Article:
Hundreds of wind farms are being planned across the country, adding to the 198 onshore and offshore farms - a total of 2,389 turbines - already in operation. Another 40 farms are currently under construction.


Experts have previously calculated that to help achieve the Government's aim of saving around 200 million tons of CO2 emissions by 2020 - through generating 15 per cent of the country's electricity from wind power - would require 50,000 wind turbines.


But the new figure for carbon displacement means that twice as many turbines would now be needed to save the same amount of CO2 emissions.


While their advocates regard wind farms as a key part of Britain's fight against climate change, opponents argue they blight the landscape at great financial cost while bringing little environmental benefit.


Dr Mike Hall, an anti-wind farm campaigner from the Friends of Eden, Lakeland and Lunesdale Scenery group in the Lake District, said: "Every wind farm application says it will lead to a big saving in the amount of carbon dioxide produced. This has been greatly exaggerated and the reduction in the carbon displacement figure is a significant admission of this.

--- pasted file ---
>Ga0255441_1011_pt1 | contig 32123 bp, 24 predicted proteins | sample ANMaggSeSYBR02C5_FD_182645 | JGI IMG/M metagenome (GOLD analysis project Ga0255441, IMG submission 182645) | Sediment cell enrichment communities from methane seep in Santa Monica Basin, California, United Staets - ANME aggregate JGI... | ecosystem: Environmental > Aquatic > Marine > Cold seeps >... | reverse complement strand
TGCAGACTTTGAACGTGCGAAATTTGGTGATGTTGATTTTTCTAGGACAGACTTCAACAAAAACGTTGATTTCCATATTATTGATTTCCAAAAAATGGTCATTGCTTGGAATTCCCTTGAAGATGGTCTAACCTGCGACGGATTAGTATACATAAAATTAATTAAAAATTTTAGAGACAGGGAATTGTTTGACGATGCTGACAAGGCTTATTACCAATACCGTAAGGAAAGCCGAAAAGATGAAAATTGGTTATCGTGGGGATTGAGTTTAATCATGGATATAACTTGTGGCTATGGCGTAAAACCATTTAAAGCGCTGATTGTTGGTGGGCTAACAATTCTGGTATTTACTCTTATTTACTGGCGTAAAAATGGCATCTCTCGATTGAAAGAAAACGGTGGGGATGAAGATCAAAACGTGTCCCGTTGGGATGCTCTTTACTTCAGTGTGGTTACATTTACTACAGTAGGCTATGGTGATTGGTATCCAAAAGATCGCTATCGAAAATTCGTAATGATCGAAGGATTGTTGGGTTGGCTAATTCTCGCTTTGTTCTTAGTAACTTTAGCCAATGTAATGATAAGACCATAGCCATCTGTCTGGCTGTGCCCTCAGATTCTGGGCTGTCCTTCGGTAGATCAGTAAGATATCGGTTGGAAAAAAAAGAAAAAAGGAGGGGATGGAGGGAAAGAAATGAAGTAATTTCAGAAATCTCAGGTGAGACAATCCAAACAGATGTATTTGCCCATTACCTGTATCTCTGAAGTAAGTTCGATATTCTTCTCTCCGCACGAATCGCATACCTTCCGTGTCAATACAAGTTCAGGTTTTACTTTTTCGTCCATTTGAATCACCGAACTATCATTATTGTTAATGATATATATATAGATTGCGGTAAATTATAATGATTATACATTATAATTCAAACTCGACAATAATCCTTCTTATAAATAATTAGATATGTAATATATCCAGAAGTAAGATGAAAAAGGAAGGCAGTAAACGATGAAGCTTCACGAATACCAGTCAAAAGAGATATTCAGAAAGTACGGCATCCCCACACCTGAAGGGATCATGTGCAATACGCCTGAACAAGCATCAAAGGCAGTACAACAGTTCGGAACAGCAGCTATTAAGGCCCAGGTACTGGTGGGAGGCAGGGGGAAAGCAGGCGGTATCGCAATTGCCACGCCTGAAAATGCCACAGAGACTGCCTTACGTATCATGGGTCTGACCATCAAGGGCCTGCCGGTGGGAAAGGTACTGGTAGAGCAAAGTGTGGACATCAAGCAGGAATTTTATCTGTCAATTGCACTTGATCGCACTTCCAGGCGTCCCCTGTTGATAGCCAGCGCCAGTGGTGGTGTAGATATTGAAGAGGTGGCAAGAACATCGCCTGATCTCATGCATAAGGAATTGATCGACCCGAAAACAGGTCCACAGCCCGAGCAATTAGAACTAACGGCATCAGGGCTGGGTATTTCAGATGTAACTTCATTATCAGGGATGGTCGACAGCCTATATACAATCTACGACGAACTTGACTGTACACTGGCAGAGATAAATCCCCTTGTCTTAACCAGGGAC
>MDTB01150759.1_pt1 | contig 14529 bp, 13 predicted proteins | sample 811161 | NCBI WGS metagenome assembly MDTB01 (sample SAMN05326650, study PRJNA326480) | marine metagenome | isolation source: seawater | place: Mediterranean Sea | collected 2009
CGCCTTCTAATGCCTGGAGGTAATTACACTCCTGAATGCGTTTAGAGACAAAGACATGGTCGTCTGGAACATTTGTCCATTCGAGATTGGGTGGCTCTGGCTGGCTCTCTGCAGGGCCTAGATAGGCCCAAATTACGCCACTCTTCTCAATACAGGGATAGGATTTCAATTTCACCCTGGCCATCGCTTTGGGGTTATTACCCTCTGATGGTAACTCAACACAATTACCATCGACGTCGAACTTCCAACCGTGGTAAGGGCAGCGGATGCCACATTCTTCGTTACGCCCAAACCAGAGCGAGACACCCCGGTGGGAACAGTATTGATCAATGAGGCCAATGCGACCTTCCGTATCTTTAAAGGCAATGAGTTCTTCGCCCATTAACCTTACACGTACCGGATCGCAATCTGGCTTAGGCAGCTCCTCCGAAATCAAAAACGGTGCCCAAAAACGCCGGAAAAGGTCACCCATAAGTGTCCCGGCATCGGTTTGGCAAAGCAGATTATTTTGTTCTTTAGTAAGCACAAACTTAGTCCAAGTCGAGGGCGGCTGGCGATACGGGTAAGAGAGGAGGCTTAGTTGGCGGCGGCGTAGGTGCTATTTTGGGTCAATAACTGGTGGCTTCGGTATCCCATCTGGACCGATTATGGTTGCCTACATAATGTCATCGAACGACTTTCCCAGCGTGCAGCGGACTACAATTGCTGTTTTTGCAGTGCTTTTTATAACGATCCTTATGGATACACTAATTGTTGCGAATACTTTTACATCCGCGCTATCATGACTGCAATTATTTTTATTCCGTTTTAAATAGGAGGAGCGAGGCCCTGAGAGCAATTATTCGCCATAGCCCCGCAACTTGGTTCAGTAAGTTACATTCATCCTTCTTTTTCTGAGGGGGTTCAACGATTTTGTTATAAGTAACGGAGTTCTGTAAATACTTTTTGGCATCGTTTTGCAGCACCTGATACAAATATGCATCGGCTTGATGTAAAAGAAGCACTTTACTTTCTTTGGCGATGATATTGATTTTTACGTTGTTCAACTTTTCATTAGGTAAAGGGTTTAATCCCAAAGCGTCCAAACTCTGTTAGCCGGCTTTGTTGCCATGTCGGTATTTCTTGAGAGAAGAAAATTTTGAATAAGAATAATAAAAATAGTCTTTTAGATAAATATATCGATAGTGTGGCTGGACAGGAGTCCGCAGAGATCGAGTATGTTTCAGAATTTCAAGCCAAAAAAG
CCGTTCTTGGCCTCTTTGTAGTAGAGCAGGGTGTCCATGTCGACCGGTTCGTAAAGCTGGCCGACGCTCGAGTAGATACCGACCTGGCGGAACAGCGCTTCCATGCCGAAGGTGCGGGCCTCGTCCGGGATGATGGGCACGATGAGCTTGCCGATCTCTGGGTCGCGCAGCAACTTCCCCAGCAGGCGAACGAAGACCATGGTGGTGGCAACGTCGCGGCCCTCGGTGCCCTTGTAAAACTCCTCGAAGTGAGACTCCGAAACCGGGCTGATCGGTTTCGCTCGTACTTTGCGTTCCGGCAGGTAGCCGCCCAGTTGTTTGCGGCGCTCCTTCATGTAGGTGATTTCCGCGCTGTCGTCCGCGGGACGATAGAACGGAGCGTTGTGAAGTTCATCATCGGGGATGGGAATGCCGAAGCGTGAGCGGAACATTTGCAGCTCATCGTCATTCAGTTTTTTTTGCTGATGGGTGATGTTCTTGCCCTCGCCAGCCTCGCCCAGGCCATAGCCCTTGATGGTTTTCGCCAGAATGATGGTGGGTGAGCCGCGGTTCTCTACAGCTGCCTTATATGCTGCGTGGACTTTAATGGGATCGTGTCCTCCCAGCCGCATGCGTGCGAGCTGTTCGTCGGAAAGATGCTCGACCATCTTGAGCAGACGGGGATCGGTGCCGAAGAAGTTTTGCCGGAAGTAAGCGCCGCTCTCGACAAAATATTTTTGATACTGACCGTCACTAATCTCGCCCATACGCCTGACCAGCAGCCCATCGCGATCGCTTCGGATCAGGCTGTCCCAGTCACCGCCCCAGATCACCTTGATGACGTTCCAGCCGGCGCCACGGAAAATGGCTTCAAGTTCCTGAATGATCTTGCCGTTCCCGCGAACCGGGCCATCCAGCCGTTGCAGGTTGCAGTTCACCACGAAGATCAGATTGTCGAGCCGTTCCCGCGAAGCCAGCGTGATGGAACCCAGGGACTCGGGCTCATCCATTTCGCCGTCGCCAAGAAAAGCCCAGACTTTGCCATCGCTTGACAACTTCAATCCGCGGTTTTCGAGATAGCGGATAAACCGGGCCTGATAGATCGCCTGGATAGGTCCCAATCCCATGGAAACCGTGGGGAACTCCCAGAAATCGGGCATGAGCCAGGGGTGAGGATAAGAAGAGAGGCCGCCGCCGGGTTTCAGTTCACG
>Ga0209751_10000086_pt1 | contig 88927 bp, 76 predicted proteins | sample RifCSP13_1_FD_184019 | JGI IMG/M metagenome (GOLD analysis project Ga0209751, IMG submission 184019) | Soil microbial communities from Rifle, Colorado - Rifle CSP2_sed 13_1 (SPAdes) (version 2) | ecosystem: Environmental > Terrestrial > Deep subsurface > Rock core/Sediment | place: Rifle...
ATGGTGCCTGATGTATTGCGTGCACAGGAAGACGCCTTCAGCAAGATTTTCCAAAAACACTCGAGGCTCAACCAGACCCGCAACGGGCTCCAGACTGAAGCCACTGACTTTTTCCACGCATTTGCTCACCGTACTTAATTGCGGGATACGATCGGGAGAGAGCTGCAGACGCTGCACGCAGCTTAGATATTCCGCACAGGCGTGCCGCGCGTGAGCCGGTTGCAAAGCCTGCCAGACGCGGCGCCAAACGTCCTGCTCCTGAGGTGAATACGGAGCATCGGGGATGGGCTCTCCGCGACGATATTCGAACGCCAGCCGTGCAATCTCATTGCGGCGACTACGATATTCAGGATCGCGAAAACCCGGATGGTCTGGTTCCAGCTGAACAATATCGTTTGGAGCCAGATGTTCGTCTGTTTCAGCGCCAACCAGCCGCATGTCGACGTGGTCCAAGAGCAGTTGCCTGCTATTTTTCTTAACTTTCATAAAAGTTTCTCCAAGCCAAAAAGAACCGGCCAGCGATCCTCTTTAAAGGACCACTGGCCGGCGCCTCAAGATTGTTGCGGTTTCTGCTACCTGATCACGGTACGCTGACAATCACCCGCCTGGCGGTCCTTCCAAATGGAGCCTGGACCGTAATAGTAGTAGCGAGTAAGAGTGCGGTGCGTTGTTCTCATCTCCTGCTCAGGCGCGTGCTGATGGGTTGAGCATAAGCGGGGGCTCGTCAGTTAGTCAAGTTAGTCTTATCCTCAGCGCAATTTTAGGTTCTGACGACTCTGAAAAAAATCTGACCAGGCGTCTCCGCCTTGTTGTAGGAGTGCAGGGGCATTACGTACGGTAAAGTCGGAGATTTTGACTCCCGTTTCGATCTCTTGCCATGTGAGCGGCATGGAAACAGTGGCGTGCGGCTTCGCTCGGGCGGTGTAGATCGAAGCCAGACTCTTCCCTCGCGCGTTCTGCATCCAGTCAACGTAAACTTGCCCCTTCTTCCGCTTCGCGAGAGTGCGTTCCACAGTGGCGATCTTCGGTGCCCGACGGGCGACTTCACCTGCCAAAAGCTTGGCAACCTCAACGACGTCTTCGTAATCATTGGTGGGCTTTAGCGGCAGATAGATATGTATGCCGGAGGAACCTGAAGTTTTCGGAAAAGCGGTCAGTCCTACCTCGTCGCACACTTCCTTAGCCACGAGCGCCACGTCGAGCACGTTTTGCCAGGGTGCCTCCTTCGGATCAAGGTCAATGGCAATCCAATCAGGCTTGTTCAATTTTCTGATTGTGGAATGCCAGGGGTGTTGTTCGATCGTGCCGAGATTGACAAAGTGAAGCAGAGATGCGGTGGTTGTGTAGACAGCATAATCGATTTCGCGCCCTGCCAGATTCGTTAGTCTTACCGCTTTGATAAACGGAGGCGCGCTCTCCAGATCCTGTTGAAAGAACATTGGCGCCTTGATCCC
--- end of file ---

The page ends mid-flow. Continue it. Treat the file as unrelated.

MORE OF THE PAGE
"As we get cleaner power stations on line, the figure will get even lower. It further backs the argument that wind farms are one of the most inefficient and expensive ways of lowering carbon emissions."


Because wind farms burn no fuel, they emit no carbon dioxide during regular running. The revised calculation for the amount of carbon emission they save has come about because the BWEA's earlier figure did not take account of recent improvements to the technology used in conventional, fossil-fuel-burning power stations.


The figure of 860 grams dates back to the days of old-style coal-fired power stations. However, since the early 1990s, many of the dirty coal-fired stations have been replaced by cleaner-burning stations, with a consequent reduction in what the industry calls the "grid average mix" figure for carbon dioxide displacement.


As a result, a modern 100MW coal or gas power station is now calculated to produce half as many tonnes of carbon dioxide as its predecessor would have done.